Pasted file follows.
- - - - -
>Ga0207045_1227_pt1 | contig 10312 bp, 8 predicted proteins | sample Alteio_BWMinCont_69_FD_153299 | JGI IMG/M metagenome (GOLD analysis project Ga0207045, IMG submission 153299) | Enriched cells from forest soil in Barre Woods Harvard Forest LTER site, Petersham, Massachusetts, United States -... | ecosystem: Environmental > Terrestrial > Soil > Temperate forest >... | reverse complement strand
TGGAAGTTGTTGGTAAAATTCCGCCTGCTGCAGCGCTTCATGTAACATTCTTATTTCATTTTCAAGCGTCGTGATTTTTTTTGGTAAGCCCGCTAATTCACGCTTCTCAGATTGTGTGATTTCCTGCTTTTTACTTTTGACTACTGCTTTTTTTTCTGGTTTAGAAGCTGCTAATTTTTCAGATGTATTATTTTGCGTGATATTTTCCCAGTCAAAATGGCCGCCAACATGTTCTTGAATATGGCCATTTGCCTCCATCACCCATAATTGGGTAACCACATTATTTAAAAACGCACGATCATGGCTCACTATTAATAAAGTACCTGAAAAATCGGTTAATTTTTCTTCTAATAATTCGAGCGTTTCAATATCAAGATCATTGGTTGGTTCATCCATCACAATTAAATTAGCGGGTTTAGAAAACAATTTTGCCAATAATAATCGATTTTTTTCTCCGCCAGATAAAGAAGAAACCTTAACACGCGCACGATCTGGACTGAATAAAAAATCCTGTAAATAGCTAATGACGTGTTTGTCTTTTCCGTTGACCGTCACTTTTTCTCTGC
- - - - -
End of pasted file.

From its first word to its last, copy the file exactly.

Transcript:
>Ga0207045_1227_pt1 | contig 10312 bp, 8 predicted proteins | sample Alteio_BWMinCont_69_FD_153299 | JGI IMG/M metagenome (GOLD analysis project Ga0207045, IMG submission 153299) | Enriched cells from forest soil in Barre Woods Harvard Forest LTER site, Petersham, Massachusetts, United States -... | ecosystem: Environmental > Terrestrial > Soil > Temperate forest >... | reverse complement strand
TGGAAGTTGTTGGTAAAATTCCGCCTGCTGCAGCGCTTCATGTAACATTCTTATTTCATTTTCAAGCGTCGTGATTTTTTTTGGTAAGCCCGCTAATTCACGCTTCTCAGATTGTGTGATTTCCTGCTTTTTACTTTTGACTACTGCTTTTTTTTCTGGTTTAGAAGCTGCTAATTTTTCAGATGTATTATTTTGCGTGATATTTTCCCAGTCAAAATGGCCGCCAACATGTTCTTGAATATGGCCATTTGCCTCCATCACCCATAATTGGGTAACCACATTATTTAAAAACGCACGATCATGGCTCACTATTAATAAAGTACCTGAAAAATCGGTTAATTTTTCTTCTAATAATTCGAGCGTTTCAATATCAAGATCATTGGTTGGTTCATCCATCACAATTAAATTAGCGGGTTTAGAAAACAATTTTGCCAATAATAATCGATTTTTTTCTCCGCCAGATAAAGAAGAAACCTTAACACGCGCACGATCTGGACTGAATAAAAAATCCTGTAAATAGCTAATGACGTGTTTGTCTTTTCCGTTGACCGTCACTTTTTCTCTGC